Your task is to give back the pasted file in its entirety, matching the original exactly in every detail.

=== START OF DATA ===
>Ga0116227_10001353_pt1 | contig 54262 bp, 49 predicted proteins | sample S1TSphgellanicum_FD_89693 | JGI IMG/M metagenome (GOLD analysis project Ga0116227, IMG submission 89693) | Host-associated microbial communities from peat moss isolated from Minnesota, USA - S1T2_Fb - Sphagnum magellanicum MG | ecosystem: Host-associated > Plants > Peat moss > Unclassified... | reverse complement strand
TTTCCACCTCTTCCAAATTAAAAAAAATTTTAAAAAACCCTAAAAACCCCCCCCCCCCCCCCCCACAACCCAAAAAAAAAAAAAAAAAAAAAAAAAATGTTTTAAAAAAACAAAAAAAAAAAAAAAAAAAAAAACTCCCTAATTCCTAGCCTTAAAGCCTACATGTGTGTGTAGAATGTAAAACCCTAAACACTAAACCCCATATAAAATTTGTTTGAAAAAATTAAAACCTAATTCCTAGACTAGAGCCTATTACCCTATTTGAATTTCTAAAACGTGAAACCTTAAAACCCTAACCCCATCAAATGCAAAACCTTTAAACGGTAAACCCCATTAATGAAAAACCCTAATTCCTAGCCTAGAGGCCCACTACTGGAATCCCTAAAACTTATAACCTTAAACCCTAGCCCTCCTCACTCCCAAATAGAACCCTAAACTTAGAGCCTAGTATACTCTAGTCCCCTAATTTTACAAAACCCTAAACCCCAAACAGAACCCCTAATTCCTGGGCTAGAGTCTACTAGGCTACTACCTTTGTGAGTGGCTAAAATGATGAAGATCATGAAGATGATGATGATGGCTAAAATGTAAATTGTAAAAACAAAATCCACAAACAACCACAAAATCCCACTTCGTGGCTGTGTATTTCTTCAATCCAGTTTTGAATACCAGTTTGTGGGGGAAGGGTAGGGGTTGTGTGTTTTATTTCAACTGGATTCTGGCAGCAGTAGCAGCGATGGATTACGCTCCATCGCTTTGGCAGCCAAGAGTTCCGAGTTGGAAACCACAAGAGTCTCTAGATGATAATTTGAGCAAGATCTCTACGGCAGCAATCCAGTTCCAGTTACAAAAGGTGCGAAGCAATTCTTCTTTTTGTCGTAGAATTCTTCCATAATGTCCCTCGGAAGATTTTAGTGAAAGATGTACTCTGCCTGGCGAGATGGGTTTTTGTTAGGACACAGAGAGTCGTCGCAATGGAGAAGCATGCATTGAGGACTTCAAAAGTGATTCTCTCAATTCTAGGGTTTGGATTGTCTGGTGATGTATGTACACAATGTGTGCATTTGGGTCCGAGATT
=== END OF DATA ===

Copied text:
>Ga0116227_10001353_pt1 | contig 54262 bp, 49 predicted proteins | sample S1TSphgellanicum_FD_89693 | JGI IMG/M metagenome (GOLD analysis project Ga0116227, IMG submission 89693) | Host-associated microbial communities from peat moss isolated from Minnesota, USA - S1T2_Fb - Sphagnum magellanicum MG | ecosystem: Host-associated > Plants > Peat moss > Unclassified... | reverse complement strand
TTTCCACCTCTTCCAAATTAAAAAAAATTTTAAAAAACCCTAAAAACCCCCCCCCCCCCCCCCCACAACCCAAAAAAAAAAAAAAAAAAAAAAAAAATGTTTTAAAAAAACAAAAAAAAAAAAAAAAAAAAAAACTCCCTAATTCCTAGCCTTAAAGCCTACATGTGTGTGTAGAATGTAAAACCCTAAACACTAAACCCCATATAAAATTTGTTTGAAAAAATTAAAACCTAATTCCTAGACTAGAGCCTATTACCCTATTTGAATTTCTAAAACGTGAAACCTTAAAACCCTAACCCCATCAAATGCAAAACCTTTAAACGGTAAACCCCATTAATGAAAAACCCTAATTCCTAGCCTAGAGGCCCACTACTGGAATCCCTAAAACTTATAACCTTAAACCCTAGCCCTCCTCACTCCCAAATAGAACCCTAAACTTAGAGCCTAGTATACTCTAGTCCCCTAATTTTACAAAACCCTAAACCCCAAACAGAACCCCTAATTCCTGGGCTAGAGTCTACTAGGCTACTACCTTTGTGAGTGGCTAAAATGATGAAGATCATGAAGATGATGATGATGGCTAAAATGTAAATTGTAAAAACAAAATCCACAAACAACCACAAAATCCCACTTCGTGGCTGTGTATTTCTTCAATCCAGTTTTGAATACCAGTTTGTGGGGGAAGGGTAGGGGTTGTGTGTTTTATTTCAACTGGATTCTGGCAGCAGTAGCAGCGATGGATTACGCTCCATCGCTTTGGCAGCCAAGAGTTCCGAGTTGGAAACCACAAGAGTCTCTAGATGATAATTTGAGCAAGATCTCTACGGCAGCAATCCAGTTCCAGTTACAAAAGGTGCGAAGCAATTCTTCTTTTTGTCGTAGAATTCTTCCATAATGTCCCTCGGAAGATTTTAGTGAAAGATGTACTCTGCCTGGCGAGATGGGTTTTTGTTAGGACACAGAGAGTCGTCGCAATGGAGAAGCATGCATTGAGGACTTCAAAAGTGATTCTCTCAATTCTAGGGTTTGGATTGTCTGGTGATGTATGTACACAATGTGTGCATTTGGGTCCGAGATT